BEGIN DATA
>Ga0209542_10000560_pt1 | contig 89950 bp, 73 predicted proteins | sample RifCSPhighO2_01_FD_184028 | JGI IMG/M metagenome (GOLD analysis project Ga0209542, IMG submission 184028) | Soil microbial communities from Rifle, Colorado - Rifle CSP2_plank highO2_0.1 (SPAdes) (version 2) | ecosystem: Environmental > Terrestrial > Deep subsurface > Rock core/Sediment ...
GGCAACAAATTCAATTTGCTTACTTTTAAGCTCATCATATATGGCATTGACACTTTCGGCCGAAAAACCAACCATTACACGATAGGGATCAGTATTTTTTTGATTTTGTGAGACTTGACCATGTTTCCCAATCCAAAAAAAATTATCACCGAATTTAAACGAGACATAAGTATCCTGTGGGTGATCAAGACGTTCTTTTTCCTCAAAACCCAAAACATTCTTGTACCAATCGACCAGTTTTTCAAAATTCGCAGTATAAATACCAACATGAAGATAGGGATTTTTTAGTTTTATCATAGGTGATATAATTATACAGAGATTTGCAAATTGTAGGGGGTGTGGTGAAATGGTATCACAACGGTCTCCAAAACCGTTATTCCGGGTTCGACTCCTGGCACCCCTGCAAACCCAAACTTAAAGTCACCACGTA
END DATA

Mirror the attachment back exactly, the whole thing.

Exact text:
>Ga0209542_10000560_pt1 | contig 89950 bp, 73 predicted proteins | sample RifCSPhighO2_01_FD_184028 | JGI IMG/M metagenome (GOLD analysis project Ga0209542, IMG submission 184028) | Soil microbial communities from Rifle, Colorado - Rifle CSP2_plank highO2_0.1 (SPAdes) (version 2) | ecosystem: Environmental > Terrestrial > Deep subsurface > Rock core/Sediment ...
GGCAACAAATTCAATTTGCTTACTTTTAAGCTCATCATATATGGCATTGACACTTTCGGCCGAAAAACCAACCATTACACGATAGGGATCAGTATTTTTTTGATTTTGTGAGACTTGACCATGTTTCCCAATCCAAAAAAAATTATCACCGAATTTAAACGAGACATAAGTATCCTGTGGGTGATCAAGACGTTCTTTTTCCTCAAAACCCAAAACATTCTTGTACCAATCGACCAGTTTTTCAAAATTCGCAGTATAAATACCAACATGAAGATAGGGATTTTTTAGTTTTATCATAGGTGATATAATTATACAGAGATTTGCAAATTGTAGGGGGTGTGGTGAAATGGTATCACAACGGTCTCCAAAACCGTTATTCCGGGTTCGACTCCTGGCACCCCTGCAAACCCAAACTTAAAGTCACCACGTA